Abbildung in dieser Leseprobe nicht enthalten
Figure6: Mobile Enterprise Transition framework (Unhelkar, 2008)
Unhelkar suggests to follow the MET framework for a successful transformation towards a mobile enterprise with the aim to reduce risks and costs. According to MET it is important to define transition goals for the company. These goals should be mapped to MET to find out the right scope, critical decision factors and implementation strategy for the mobile transition. Unhelkar proposes further to set up the mobility transition as a project with five stages: diagnosis, planning, action, evaluation and enhancement. These phases of the MET approach provide a way to transform the company into a mobile enterprise in a structured manner.
While Unhelkar advocates for a holistic approach Maan highlights more the social networking and collaboration perspective towards a mobility adoption strategy(Maan, 2012). He states that mobility gather, process, compute and visualize social information within loosely integrated social components in a company. For this reason he recommends to decision makers an optimization of their IT investments to understand socialising and develop mobility strategies in the context of their overall business ecosystem.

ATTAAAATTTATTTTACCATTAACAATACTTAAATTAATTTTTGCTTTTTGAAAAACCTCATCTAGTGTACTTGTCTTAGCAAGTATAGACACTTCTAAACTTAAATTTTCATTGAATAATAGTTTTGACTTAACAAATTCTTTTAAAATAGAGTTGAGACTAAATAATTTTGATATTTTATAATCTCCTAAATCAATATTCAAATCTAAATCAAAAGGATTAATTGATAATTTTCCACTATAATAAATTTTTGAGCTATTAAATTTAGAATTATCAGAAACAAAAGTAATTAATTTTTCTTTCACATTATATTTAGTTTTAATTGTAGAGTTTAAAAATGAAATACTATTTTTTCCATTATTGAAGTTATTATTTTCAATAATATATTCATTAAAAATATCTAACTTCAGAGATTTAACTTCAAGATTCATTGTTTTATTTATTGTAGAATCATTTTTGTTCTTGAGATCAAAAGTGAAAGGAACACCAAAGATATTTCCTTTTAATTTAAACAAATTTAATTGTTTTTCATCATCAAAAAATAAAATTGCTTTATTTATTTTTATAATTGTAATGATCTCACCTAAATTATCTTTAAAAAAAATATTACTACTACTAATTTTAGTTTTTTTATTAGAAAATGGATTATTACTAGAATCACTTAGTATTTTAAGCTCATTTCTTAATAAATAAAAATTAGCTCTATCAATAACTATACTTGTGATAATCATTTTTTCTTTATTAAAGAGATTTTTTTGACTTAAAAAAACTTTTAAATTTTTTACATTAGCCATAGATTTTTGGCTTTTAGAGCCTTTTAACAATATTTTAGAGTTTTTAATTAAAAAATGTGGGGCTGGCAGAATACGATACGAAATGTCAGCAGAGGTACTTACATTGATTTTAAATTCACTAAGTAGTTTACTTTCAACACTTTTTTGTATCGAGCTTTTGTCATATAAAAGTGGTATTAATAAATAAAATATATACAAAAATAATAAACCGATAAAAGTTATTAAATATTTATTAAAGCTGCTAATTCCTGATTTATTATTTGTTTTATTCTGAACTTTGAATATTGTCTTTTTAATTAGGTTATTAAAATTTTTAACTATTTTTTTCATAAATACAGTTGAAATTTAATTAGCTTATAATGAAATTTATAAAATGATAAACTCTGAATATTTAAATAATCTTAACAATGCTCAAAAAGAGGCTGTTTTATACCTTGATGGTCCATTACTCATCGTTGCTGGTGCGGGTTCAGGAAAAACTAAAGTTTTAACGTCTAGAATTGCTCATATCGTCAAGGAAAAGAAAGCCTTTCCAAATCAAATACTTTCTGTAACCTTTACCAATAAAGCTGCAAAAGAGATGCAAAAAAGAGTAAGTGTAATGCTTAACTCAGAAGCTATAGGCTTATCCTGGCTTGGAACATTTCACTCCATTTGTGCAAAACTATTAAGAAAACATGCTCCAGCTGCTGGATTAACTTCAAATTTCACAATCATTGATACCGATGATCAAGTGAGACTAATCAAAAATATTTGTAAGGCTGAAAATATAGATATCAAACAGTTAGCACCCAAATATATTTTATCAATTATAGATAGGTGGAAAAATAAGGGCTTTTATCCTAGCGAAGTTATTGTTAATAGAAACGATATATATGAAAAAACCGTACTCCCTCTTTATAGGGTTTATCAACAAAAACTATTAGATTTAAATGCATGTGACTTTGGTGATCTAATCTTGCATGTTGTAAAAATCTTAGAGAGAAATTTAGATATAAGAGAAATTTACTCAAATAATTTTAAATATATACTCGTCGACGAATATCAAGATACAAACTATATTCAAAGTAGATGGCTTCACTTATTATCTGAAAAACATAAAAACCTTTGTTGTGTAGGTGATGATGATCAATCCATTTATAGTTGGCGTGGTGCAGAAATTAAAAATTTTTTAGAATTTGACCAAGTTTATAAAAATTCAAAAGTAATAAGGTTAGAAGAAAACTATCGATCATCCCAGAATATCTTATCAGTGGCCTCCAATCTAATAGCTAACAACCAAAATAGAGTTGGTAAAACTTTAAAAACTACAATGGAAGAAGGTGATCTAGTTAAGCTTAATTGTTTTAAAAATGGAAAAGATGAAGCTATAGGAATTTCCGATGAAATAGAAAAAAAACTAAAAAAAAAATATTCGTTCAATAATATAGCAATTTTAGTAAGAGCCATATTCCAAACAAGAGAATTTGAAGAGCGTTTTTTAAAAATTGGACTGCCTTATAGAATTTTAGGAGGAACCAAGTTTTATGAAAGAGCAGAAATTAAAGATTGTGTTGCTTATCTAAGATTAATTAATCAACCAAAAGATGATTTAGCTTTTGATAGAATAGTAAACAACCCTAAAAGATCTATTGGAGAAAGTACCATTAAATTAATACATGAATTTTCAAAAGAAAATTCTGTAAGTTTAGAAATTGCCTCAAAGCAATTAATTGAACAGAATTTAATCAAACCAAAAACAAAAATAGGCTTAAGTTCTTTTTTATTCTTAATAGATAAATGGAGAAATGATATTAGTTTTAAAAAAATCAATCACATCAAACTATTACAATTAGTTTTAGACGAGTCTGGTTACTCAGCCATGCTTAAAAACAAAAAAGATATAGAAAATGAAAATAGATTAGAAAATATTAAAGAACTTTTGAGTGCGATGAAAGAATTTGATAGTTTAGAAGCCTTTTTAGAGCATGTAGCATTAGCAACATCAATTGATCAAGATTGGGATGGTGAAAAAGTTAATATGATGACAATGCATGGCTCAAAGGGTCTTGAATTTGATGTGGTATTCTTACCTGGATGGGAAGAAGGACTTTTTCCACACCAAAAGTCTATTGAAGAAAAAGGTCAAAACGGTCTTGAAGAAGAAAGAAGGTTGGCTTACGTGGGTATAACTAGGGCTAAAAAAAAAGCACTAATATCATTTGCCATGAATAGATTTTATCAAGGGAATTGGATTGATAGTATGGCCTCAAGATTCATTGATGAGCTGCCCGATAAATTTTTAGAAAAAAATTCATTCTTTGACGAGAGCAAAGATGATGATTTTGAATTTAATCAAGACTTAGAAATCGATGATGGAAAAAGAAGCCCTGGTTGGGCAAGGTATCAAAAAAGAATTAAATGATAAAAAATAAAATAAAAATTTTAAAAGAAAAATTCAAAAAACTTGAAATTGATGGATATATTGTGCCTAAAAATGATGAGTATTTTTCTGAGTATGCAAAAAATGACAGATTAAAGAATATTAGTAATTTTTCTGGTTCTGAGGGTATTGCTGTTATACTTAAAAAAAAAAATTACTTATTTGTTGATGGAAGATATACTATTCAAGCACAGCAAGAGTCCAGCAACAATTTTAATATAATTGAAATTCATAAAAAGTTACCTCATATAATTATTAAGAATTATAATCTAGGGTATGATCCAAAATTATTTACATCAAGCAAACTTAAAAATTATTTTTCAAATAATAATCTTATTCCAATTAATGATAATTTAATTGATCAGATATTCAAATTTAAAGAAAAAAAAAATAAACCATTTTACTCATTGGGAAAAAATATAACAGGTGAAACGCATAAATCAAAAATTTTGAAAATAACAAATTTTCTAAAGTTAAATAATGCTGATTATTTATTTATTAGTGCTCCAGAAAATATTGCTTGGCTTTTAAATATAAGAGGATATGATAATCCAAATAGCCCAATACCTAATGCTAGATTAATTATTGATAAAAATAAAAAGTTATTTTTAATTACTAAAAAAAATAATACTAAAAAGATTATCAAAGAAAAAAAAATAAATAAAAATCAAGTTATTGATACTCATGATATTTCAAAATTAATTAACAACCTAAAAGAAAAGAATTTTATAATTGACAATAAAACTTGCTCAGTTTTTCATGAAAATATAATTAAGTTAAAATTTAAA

In relation to that Maan lists the following key challenges which an organisation faces through EM adoption: real time access to critical information, customer expectations to problem resolution, adoption of internationally applicable mobility solutions, re-use existing web-oriented infrastructure, scalability and flexibility of mobile solutions, standardisation, technically fragmented mobile platforms. Maan concluded based on these points that it is crucial for an EM transition how serious the challenges are handled and how strong the willingness is to change organisational and process structure.
More holistically Sorensen, et al. identified six themes characterising EM challenges asking oppositional questions(Sorensen, et al., 2008): Interaction: mediate or situate? Management: control or discretion? Collaboration: individual or collective? Technology: ubiquitous or opaque? Organisation: cultivate or transform? Services: encounters or relationships? These key challenges are the result of eleven fieldstudies of mobile information technology in use. Sorensen, et al., outline the themes with characteristics and examples, attached in appendix9.5, to carve out relevant decisions when introducing EM into an organisation. Their results should sensitise managers to be able to consider carefully each aspect within the company related environment. Additionally all themes should be subjected to ongoing experiementation with the aim to continuously find the most benefit from technology to organisation.
As a summary all three sources argue for a serious approach facing key issues within an EM transition phase. Further there is no silver bullet with a clear answer to upcomming questions. But they all trying to approach the transition challenges with an own framework or challenge list reducing complexity in order to find the right approach.
Coming from challenges along an EM transition another important influence factor to consider are the drivers of EM. Screening recent blogs and articles in different areas it is a current opinion that EM will grow tremendously in the next years. Hunt, for example, stated that EM market has reached a maturity level where companies have to engage with the topic and as a result demand mobility capabilities(Hunt, 2012).